Glossary of Micro Chapter 2

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How are flagella affixed to bacteria?

Name a bacteria that has a single polar flagella.

Name a bacteria that have peritrichous flagella.

Name a bacteria that has no flagella.
By BASAL BODIES spanning entire cell wall.

1. Vibrio cholera: 1

2. E.coli: lots

3. Shigella: none
What straight filaments arise from the bacterial cell wall and make the bacterium look like a porcupine?

What are they called when they serve as adherence factors?
1. Pili

2. adhesins
e.g., Neisseria gonorrhea has pili that allow it to bind to cervical/buccal cells to cause gonorrhea.
How do the following bacteria utilize pili?

1. Neisseria gonorrhea
2. E. coli, Campylobacter jejuni
3. Bordetella pertussis
1. pili allow it to bind to cervical cells to cause gonorrhea
2. pili/adhesins bind to intestinal epithelium--without pili can't cause diarrhea
3. uses adhesins to bind to ciliated respiratory cells and cause whooping cough.
What is unique about the capsule of BACILLUS ANTHRACIS?
Bacillus anthracis is unique in that its capsule is made up of amino acid residues (instead of simple sugar residues)
How do capsules enable bacteria to be more virulent?

Which strep strains cause rapid death, (S) or (R)?
Capsules prevent phagocytosis by macrophages and neutrophils.

S strep is smooth because it is encapsulated. R strep is rough because it is unencapsulated and therefore less virulant.
What two important tests enable doctors to visualize capsules under the microscope?
1. India Ink Stain (capsule is transparent halo around cell--used to ID fungus CRYPTOCOCCUS)

2. Quellung reaction: bacteria mixed with antibodies that bind to capsule, causing capsule to visibly swell.
What two genera of bacteria form endospores?
Aerobic gram (+) BACILLUS
Anaerobic gram (+) CLOSTRIDIUM
What is an exosporium?
the outermost layer of an endospore.
Name the 7 facultative intracellular organisms that can survive after phagocytosis. How do they survive?

1. Listeria monocytogenes
2. Yersinia
3. Salmonella typhi
4. Francisella tularensis
5. Mycobacterium
6. Brucella
7. Legionella

They survive by inhibiting phagosome-lysosome fusion, thus escaping oxygen radicals.
What classes of bacteria release exotoxins?
All major gram-positive genera except for Listeria (endotoxin)

Gram negative bacteria like cholera and e. coli
Name four severe diseases caused by bacterial exotoxins:
botulism, tetanus (neurotoxins)
cholera (enterotoxin)
What two disease manifestations result from enterotoxins. How do they work?
1. INFECTIOUS diarrhea: bacteria colonize and bind to GI tract, releasing endoterotoxin locally. (cholera, e. coli, campylobacter jejuni, shigella)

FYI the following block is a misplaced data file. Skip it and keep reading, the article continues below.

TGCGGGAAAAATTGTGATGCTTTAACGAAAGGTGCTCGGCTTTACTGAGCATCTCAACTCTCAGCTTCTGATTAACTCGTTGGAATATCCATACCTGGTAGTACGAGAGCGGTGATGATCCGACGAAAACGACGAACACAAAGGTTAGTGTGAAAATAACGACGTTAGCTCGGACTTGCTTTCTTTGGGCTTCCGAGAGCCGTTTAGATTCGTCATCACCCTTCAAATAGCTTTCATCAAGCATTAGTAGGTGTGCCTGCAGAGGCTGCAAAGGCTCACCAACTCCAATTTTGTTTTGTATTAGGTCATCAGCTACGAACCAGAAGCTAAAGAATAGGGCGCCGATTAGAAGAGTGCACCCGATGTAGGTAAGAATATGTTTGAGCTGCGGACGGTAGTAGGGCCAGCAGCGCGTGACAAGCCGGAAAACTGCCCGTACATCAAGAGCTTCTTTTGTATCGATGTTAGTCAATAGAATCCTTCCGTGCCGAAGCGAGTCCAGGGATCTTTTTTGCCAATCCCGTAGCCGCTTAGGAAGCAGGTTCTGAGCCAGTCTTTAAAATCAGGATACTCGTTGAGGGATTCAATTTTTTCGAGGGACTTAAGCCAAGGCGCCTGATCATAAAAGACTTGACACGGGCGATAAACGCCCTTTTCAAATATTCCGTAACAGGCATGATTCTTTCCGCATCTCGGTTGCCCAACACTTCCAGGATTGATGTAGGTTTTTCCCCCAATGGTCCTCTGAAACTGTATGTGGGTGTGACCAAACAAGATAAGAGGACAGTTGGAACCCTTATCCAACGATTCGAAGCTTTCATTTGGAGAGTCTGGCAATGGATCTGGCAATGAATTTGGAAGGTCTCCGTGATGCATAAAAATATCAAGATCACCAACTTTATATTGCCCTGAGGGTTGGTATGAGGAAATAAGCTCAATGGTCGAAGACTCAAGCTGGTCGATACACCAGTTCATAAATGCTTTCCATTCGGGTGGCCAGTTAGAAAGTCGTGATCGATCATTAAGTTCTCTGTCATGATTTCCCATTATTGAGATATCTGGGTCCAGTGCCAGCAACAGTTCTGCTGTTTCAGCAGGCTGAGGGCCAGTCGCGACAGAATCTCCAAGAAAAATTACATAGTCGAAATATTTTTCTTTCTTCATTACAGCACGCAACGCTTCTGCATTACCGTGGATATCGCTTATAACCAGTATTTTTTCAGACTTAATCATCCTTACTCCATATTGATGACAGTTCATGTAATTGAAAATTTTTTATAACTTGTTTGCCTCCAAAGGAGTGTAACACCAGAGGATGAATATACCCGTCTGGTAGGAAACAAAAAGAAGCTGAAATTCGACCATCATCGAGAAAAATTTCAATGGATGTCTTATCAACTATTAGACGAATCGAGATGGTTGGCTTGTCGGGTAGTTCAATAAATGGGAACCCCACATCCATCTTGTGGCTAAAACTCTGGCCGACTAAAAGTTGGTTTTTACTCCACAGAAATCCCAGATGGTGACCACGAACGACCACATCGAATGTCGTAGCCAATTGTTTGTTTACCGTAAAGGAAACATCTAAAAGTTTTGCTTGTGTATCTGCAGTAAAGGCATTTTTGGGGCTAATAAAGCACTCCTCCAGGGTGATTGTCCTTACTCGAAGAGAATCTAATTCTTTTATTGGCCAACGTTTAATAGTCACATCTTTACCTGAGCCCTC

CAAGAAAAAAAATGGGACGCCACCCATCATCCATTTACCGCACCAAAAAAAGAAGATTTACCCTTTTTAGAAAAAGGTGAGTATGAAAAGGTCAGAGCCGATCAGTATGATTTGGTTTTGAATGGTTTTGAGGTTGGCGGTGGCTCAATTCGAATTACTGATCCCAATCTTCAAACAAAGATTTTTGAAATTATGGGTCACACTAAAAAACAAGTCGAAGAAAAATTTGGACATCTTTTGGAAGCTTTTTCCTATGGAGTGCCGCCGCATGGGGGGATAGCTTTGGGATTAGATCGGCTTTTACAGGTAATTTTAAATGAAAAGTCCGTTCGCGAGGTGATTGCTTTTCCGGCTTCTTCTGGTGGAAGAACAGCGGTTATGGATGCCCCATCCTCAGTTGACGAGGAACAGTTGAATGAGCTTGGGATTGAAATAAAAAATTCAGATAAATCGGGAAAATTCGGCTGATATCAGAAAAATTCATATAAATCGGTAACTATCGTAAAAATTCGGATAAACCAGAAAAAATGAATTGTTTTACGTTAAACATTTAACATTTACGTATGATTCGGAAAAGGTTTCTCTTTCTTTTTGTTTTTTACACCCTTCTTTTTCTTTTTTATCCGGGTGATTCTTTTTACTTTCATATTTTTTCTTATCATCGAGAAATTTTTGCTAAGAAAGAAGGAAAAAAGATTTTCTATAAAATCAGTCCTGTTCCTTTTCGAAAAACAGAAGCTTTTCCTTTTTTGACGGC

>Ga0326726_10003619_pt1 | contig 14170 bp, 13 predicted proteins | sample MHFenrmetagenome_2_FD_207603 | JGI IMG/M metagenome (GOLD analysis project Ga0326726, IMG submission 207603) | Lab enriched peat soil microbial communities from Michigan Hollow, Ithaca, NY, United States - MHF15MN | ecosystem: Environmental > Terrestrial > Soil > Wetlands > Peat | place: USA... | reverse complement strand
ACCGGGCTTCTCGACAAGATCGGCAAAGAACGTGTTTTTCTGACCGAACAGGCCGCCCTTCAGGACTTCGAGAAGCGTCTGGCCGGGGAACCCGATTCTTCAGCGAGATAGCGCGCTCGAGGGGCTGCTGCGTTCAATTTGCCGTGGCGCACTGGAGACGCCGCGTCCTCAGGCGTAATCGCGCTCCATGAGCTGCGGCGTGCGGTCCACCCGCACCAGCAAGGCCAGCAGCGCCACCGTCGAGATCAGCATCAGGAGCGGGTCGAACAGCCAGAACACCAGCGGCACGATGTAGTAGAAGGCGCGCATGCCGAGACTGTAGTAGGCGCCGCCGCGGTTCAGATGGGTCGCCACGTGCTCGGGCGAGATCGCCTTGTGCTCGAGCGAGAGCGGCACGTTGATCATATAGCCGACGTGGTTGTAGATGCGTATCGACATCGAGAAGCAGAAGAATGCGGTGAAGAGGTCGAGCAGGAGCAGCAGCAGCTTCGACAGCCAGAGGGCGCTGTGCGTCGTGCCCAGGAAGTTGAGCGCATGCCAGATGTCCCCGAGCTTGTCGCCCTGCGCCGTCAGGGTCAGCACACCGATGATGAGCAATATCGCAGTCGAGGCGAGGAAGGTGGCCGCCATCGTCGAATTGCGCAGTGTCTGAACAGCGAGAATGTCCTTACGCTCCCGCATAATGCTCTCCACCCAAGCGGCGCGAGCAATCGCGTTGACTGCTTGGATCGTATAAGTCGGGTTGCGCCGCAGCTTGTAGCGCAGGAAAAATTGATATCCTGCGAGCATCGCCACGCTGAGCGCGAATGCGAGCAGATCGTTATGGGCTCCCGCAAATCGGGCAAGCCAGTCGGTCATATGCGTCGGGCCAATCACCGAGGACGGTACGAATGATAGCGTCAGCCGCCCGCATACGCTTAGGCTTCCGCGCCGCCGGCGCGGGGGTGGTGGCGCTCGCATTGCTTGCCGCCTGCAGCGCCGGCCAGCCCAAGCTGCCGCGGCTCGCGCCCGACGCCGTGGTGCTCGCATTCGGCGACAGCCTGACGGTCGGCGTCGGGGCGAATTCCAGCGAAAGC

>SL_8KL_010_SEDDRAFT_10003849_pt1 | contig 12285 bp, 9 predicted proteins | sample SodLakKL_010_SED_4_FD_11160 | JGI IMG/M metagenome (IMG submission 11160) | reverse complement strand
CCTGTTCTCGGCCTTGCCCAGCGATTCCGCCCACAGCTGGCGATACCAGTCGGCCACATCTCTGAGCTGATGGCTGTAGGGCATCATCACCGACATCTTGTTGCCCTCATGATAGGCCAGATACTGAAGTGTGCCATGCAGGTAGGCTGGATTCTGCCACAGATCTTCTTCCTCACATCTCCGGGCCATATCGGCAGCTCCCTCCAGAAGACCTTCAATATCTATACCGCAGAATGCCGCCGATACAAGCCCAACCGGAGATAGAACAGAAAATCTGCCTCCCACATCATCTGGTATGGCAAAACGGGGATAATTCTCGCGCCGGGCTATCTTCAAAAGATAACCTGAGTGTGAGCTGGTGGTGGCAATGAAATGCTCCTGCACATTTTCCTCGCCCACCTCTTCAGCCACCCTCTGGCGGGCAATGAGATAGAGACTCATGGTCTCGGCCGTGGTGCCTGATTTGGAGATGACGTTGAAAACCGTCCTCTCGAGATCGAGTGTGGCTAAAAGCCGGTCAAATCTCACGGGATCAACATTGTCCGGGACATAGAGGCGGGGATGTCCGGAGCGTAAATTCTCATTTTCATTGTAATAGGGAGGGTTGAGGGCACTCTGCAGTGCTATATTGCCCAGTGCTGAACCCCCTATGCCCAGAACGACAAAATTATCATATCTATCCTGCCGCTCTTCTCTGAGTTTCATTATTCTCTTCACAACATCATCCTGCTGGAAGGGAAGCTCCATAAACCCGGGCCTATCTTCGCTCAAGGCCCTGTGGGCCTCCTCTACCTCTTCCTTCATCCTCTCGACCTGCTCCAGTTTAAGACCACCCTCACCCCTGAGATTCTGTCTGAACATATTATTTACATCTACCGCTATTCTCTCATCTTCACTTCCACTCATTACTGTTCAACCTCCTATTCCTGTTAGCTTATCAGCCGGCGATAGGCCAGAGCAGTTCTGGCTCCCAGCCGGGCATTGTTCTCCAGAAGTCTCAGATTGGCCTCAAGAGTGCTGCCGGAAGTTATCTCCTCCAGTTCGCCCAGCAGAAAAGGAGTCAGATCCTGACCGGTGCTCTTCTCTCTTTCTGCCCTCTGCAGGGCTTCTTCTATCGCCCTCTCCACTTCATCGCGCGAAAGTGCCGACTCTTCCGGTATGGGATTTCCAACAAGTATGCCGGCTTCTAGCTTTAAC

2. FOOD POISONING: bacteria release enterotoxin into food, which causes 24 hour diarrhea/vomiting when ingested. (bacillus cereus, staph aureus)
What symptoms do PYOGENIC EXOTOXINS cause?

Give two examples of pyogenic bacteria.
Rash, fever, toxic shock syndrome -- through release of cytokines.

Staph aureus and Strep pyogenes
What characteristic is shared by the exotoxins of Bacillus anthracis, Clostridium botulinum, Clostridium tetani, Corynebacterium diphtheriae, and Vibrio cholerae?
Their exotoxins are all composed of TWO polypeptide subunits bound together by disulfide bridges:

1. (B)inding/(H)olding subunit binds to target cell
2. (A)ction/(L)aser subunit enters cell and exerts the toxic effect.
Why does treating a patient who has a gram (-) infections with antibiotics sometimes worsen the patient's condition?
Because when the bacteria get lysed they release large quantities of ENDOTOXIN (lipid A, a piece of the outer membrane LPS) which is very toxic and released when cells undergo lysis.
What is sepsis?

What are some symptoms of sepsis?
Bacteremia that causes a systemic immune response to the infection.

High/low temp, high WBC, fast heart rate, fast resp rate: "looking sick"
What is the chain of events that lead to septic shock?
1. Localized site of infection of bacteria or fungi.
2. organisms release endotoxin or exotoxin that circulate in bloodstream and stimulate macrophages/PMNs in immune response.
3. These cells release TNF (cachectin) and other endogenouse mediators of sepsis.
4. TNF triggers release of cytokine IL-1 from macrophages and endothelial cells, triggering release of other cytokines/prostaglandins.
This ultrimately turns against the body.
Why is tumor necrosis factor (TNF) also called CACHECTIN?
because it is released from tumors, producing a wasting syndrome called cachexia.
What are the effects of septic shock on the vascular system?
Vasodilation, causing HYPOTENSION and organ HYPOPERFUSION
What are the effects of septic shock on the heart?
Myocardial depression, causing
1. decreased cardiac output
2. decreased blood pressure
3. organ hypoperfusion
What are the effects of septic shock on the kidneys?
Acute renal failure, causing
1. decreased urine output
2. volume overload
3. accumulation of toxins
What is the effect of septic shock on the lungs? the brain?
Adult respiratory distress syndrome, causing HYPOXIA

Encephalopathy, causing alteration in mental status
What are the effects of septic shock on the liver?
Hepatic failure, causing accumulation of metabolic toxins and hepatic encephalopathy
What is the effect of septic shock on the coagulation system?
DIC: disseminated intravascular coagulation
causing clotting and bleeding
What is the most important principle of septic shock treatment?? Where is the most common place to look?
Find the site of infection and the bug responsible and eradicate it!! Start EMPIRIC THERAPY with broad coverage antibiotics, support bp with fluids and drugs (norepi, dopa), maintain oxygenation.

Lung is most common site (pneumonia) followed by abdomen and urinary tract.

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